July 2, 2017 “Freedom” – Romans 6:17-23 (w/Spanish translation by Charo Schaeffer))

Romans 6:17-23
July 2, 2017 –
Fourth Sunday after Pentecost

I made a $1.65 an hour at my first job, serving coffee and juice to folks one summer at the Brentwood Market near Beverly Hills in southern California. When school started I was free to quit, even though my employers wanted me to come in and help after school. They wanted me to come back the next summer too, but I found a better paying job cleaning offices for a janitorial company.

We used to take that kind of employment freedom for granted in the United States. If you don’t like a job or want better wages, you can quit and find something else. But that hasn’t always been the case and still isn’t. Tennessee Ernie Ford sang about the plight of the indentured railroad servant:

You load sixteen tons, what do you get.
Another day older and deeper in debt.
Saint Peter don’t you call me ’cause I can’t go.
I owe my soul to the company store.

You might think that sort of thing doesn’t happen anymore. We have labor laws and minimum wage and all that. But while I was on vacation I read a USA Today article about port truckers in California, the people who haul stuff made overseas from the docks to railroad yards or storage depots. Those truckers are supposedly independent contractors, but they bought their rigs with loans from the trucking companies. If they quit they lose everything they’ve paid in. They work long hours, make less than minimum wage and often can’t even cover their truck payments, fuel, etc. If they complain, they get fired or given less work. Despite what the companies claim, these truckers are not free at all.

As Paul writes in our text about being slaves to sin, he is talking about a servitude even worse than the abuses employers can heap on people. Yet he is also talking about serving a better Master, who gives us freedom much more liberating than the right to choose where we work.

Verse 17 says, “Thanks be to God that you, having once been slaves of sin, have become obedient from the heart to the form of teaching to which you were entrusted.” It is a “teaching,” that sets us free from sin. In America we’ve been very proud of education. Parents who didn’t get to go to college work long and hard so that their children can have that opportunity. With a good education you can get a good job, you can work for a good employer. What you learn will give you freedom for a better life.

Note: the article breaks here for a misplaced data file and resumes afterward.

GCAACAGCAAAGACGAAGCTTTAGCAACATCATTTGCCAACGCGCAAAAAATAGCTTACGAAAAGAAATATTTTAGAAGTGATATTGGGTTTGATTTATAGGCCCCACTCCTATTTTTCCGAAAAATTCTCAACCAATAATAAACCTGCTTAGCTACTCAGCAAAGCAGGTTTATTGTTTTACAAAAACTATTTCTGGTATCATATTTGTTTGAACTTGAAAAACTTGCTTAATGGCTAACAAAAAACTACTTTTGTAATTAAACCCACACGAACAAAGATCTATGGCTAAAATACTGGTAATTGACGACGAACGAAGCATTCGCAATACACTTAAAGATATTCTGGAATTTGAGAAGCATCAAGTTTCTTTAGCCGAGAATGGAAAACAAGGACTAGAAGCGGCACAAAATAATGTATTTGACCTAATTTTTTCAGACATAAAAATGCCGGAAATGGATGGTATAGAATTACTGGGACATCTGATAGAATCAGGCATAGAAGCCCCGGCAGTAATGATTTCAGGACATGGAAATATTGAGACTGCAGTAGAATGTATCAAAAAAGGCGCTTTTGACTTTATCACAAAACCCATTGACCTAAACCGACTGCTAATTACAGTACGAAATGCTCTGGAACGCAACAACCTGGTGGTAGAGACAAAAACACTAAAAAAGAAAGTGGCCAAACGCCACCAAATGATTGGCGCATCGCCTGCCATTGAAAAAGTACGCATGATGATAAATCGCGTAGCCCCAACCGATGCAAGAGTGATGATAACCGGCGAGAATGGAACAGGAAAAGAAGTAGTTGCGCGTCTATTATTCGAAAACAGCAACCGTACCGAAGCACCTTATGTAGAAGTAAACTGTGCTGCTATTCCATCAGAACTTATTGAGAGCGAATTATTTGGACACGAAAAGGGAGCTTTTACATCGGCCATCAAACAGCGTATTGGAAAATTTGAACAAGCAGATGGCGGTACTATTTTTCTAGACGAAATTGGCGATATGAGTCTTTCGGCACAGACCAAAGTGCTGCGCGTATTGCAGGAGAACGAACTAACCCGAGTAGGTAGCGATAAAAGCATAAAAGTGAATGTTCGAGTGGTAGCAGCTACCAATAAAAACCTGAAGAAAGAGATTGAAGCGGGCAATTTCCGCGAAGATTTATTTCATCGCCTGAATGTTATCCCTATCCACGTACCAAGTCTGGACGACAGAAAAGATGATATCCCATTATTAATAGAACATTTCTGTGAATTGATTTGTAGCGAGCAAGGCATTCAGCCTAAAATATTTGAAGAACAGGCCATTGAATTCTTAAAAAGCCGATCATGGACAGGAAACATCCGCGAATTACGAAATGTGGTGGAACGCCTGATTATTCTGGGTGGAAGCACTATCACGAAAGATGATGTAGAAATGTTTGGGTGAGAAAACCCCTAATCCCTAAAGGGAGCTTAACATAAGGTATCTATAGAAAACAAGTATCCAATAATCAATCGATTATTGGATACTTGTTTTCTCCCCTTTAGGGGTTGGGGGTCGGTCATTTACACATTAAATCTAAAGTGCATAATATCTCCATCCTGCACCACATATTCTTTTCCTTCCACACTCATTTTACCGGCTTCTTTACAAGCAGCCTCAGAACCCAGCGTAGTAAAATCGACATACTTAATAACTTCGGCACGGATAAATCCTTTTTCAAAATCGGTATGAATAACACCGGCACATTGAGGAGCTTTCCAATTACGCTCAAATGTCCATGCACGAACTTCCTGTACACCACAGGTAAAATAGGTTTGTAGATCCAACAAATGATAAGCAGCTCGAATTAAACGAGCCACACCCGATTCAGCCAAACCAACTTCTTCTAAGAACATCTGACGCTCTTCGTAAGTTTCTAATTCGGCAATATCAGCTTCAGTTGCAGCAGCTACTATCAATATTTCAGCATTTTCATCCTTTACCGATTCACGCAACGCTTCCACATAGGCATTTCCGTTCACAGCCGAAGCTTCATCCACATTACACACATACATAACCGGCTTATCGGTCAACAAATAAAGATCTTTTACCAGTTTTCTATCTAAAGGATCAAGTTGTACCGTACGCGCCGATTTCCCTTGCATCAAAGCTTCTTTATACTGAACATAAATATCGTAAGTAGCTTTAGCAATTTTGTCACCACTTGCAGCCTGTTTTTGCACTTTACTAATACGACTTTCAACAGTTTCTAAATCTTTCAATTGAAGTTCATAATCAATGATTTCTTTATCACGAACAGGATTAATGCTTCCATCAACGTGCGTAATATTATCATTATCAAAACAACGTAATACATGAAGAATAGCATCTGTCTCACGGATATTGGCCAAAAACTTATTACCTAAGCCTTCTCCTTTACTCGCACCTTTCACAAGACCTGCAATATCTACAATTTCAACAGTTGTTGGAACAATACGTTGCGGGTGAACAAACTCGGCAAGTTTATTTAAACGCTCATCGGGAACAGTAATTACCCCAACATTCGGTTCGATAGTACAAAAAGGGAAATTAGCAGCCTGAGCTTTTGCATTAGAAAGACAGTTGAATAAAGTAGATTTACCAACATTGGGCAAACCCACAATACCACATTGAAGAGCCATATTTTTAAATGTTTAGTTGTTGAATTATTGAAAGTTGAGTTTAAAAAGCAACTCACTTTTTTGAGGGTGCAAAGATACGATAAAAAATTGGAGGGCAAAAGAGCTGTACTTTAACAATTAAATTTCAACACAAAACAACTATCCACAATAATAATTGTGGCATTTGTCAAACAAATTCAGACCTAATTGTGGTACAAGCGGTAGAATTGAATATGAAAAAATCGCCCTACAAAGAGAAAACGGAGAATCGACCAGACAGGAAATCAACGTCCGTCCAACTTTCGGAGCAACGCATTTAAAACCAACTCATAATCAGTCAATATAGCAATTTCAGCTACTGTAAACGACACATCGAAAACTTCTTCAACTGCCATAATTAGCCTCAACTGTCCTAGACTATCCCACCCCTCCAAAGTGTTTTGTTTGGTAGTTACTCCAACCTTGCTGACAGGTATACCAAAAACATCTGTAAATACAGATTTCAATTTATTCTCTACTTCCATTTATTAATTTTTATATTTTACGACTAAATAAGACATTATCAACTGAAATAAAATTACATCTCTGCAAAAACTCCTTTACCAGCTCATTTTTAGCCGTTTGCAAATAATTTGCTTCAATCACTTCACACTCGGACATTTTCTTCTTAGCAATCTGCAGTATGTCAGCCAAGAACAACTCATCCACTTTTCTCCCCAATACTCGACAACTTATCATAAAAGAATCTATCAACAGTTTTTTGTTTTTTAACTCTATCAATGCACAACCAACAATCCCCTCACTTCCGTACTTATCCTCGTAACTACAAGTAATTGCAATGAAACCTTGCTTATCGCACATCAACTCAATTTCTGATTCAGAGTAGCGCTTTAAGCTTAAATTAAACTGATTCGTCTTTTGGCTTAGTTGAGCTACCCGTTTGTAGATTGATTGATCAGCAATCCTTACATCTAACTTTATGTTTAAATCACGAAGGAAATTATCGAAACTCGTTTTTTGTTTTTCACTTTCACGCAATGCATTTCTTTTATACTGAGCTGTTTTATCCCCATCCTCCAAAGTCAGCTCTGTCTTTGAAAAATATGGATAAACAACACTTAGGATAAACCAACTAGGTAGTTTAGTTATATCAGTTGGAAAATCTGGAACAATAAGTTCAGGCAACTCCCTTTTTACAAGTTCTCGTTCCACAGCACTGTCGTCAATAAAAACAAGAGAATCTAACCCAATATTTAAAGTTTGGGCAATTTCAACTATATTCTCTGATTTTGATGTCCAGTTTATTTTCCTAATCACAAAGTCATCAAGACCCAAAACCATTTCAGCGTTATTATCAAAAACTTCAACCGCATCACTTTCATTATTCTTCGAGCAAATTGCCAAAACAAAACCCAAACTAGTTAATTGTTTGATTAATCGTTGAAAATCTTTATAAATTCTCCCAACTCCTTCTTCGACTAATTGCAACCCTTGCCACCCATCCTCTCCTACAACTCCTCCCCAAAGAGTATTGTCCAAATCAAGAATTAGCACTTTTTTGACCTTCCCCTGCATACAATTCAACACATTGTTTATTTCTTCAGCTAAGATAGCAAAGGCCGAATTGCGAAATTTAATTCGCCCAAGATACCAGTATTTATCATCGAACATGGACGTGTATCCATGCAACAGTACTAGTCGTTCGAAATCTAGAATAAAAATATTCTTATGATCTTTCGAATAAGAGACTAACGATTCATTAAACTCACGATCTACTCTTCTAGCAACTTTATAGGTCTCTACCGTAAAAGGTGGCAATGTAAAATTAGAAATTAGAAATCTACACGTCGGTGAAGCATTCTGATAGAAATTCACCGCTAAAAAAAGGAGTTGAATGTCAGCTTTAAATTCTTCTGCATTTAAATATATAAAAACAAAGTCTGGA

As students these days pile up mounds of debt to go to college, it’s not so clear that education will set you free. College is certainly a good thing, but it can also make you another day older and deeper in debt. Let us pray that our young people may find ways through and out of slavery to their student loans.

The teaching, the education Paul is talking about will set you free, because it is the teaching of Jesus. What Jesus said in John 8:32 is inscribed above the doors of the Knight Library at the University of Oregon, “You shall know the truth, and the truth shall set you free.” But Jesus wasn’t talking about a library filled with books. He was talking about knowing Him, about following Him, about being His disciple. Jesus is the truth, the teaching that will set you free, free from sin and free from death.

So Paul says in verse 18 that we have been set free from sin and “have become slaves of righteousness.” Without Jesus we are as helpless in relation to sin as slaves were in this country before the Civil War, as helpless as people still are who are trapped in low-paying, dangerous, health-destroying jobs today, as helpless as students trying to pay off huge loans. If you’ve ever deliberately and seriously set out, on your own, in your own strength, to quit sinning in some particular way, you know what I mean. Sin has a grip on us. We are addicted to it, as much as the poor girls and boys who are enslaved by sex-traffickers are addicted to the drugs they are given.